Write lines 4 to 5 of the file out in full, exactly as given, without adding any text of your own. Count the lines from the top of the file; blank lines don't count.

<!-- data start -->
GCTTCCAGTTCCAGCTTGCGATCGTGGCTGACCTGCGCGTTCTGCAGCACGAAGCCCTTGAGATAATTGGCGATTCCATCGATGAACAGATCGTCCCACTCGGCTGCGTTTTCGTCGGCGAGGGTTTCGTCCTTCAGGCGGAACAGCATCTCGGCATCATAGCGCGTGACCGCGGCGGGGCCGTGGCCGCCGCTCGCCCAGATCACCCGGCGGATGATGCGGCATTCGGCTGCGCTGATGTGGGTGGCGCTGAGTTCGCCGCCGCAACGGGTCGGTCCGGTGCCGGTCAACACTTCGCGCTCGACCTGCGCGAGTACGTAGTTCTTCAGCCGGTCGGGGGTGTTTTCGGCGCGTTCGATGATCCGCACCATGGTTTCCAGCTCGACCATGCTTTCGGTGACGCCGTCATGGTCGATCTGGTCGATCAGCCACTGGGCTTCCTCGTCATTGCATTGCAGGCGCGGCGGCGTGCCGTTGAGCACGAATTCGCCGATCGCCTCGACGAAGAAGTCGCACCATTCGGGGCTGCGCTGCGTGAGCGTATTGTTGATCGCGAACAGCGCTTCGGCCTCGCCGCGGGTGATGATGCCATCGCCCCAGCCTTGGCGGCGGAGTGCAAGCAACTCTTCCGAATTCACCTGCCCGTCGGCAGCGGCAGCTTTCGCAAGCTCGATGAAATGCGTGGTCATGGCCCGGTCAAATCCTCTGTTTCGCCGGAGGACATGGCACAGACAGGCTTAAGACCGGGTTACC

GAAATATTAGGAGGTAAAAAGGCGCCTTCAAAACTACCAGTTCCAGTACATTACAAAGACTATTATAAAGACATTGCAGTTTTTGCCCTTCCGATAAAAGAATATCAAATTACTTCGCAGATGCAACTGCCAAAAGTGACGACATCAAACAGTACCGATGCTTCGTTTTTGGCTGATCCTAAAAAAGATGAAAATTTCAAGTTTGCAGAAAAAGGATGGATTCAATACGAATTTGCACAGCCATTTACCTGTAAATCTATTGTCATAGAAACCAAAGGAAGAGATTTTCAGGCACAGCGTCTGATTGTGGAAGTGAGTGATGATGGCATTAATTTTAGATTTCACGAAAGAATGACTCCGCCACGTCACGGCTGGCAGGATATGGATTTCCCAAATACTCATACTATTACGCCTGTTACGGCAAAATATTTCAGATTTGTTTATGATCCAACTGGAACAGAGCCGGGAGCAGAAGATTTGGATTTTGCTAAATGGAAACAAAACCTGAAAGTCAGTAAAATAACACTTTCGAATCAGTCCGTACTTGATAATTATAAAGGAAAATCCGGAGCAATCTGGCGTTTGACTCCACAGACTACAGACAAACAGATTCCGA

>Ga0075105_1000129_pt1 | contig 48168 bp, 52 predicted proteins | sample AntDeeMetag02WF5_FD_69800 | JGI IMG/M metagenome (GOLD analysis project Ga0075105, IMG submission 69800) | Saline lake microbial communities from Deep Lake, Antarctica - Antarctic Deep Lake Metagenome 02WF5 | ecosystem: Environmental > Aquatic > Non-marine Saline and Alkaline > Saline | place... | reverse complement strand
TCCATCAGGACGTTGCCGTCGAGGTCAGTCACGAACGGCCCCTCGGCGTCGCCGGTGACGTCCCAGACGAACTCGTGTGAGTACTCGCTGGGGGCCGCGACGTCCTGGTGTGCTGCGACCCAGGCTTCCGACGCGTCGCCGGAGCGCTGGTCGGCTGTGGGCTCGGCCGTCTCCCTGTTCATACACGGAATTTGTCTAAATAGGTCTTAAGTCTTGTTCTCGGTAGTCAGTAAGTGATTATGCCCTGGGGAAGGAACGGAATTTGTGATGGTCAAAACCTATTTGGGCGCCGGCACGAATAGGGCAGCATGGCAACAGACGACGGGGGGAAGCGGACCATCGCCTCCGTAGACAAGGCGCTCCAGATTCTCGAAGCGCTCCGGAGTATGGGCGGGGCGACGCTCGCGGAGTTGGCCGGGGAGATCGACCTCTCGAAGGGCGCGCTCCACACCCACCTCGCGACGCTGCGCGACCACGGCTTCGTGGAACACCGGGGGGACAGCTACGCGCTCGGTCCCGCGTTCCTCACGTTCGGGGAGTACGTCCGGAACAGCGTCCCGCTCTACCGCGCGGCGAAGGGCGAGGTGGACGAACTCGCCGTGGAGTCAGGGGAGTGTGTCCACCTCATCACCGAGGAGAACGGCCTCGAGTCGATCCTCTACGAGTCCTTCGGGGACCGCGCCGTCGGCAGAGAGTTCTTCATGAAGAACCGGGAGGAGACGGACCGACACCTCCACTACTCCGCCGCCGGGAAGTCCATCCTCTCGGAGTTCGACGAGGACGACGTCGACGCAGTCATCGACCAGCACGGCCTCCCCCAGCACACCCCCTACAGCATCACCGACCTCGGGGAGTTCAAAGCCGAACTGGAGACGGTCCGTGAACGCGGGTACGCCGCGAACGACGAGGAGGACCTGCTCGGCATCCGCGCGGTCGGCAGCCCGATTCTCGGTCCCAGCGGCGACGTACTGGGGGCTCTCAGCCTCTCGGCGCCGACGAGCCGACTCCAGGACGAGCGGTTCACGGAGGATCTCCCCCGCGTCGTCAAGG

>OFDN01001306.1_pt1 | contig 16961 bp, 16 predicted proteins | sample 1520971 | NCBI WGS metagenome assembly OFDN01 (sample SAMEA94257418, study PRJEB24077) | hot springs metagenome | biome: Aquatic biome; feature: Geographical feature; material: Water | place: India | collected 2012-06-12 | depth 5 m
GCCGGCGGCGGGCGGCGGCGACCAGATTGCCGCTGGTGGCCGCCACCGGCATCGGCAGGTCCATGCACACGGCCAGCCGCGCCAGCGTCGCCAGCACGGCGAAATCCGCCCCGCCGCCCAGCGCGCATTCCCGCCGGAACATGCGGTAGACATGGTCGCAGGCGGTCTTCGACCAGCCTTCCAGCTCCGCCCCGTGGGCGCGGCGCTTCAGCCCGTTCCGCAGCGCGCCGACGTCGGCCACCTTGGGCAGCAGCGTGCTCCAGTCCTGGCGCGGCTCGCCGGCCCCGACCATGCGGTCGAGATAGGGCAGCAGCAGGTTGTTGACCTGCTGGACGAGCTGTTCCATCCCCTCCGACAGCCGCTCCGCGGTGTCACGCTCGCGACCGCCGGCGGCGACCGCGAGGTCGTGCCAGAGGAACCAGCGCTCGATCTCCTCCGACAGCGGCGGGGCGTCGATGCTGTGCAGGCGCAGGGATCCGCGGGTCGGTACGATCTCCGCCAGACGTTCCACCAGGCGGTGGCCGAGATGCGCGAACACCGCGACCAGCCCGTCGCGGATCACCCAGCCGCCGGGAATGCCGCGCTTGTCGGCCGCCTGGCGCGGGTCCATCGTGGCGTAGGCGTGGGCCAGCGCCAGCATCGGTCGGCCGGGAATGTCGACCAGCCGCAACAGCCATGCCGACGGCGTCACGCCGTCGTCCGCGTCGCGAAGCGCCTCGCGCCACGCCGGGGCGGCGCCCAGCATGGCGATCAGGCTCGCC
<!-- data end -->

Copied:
TCCATCAGGACGTTGCCGTCGAGGTCAGTCACGAACGGCCCCTCGGCGTCGCCGGTGACGTCCCAGACGAACTCGTGTGAGTACTCGCTGGGGGCCGCGACGTCCTGGTGTGCTGCGACCCAGGCTTCCGACGCGTCGCCGGAGCGCTGGTCGGCTGTGGGCTCGGCCGTCTCCCTGTTCATACACGGAATTTGTCTAAATAGGTCTTAAGTCTTGTTCTCGGTAGTCAGTAAGTGATTATGCCCTGGGGAAGGAACGGAATTTGTGATGGTCAAAACCTATTTGGGCGCCGGCACGAATAGGGCAGCATGGCAACAGACGACGGGGGGAAGCGGACCATCGCCTCCGTAGACAAGGCGCTCCAGATTCTCGAAGCGCTCCGGAGTATGGGCGGGGCGACGCTCGCGGAGTTGGCCGGGGAGATCGACCTCTCGAAGGGCGCGCTCCACACCCACCTCGCGACGCTGCGCGACCACGGCTTCGTGGAACACCGGGGGGACAGCTACGCGCTCGGTCCCGCGTTCCTCACGTTCGGGGAGTACGTCCGGAACAGCGTCCCGCTCTACCGCGCGGCGAAGGGCGAGGTGGACGAACTCGCCGTGGAGTCAGGGGAGTGTGTCCACCTCATCACCGAGGAGAACGGCCTCGAGTCGATCCTCTACGAGTCCTTCGGGGACCGCGCCGTCGGCAGAGAGTTCTTCATGAAGAACCGGGAGGAGACGGACCGACACCTCCACTACTCCGCCGCCGGGAAGTCCATCCTCTCGGAGTTCGACGAGGACGACGTCGACGCAGTCATCGACCAGCACGGCCTCCCCCAGCACACCCCCTACAGCATCACCGACCTCGGGGAGTTCAAAGCCGAACTGGAGACGGTCCGTGAACGCGGGTACGCCGCGAACGACGAGGAGGACCTGCTCGGCATCCGCGCGGTCGGCAGCCCGATTCTCGGTCCCAGCGGCGACGTACTGGGGGCTCTCAGCCTCTCGGCGCCGACGAGCCGACTCCAGGACGAGCGGTTCACGGAGGATCTCCCCCGCGTCGTCAAGG

>OFDN01001306.1_pt1 | contig 16961 bp, 16 predicted proteins | sample 1520971 | NCBI WGS metagenome assembly OFDN01 (sample SAMEA94257418, study PRJEB24077) | hot springs metagenome | biome: Aquatic biome; feature: Geographical feature; material: Water | place: India | collected 2012-06-12 | depth 5 m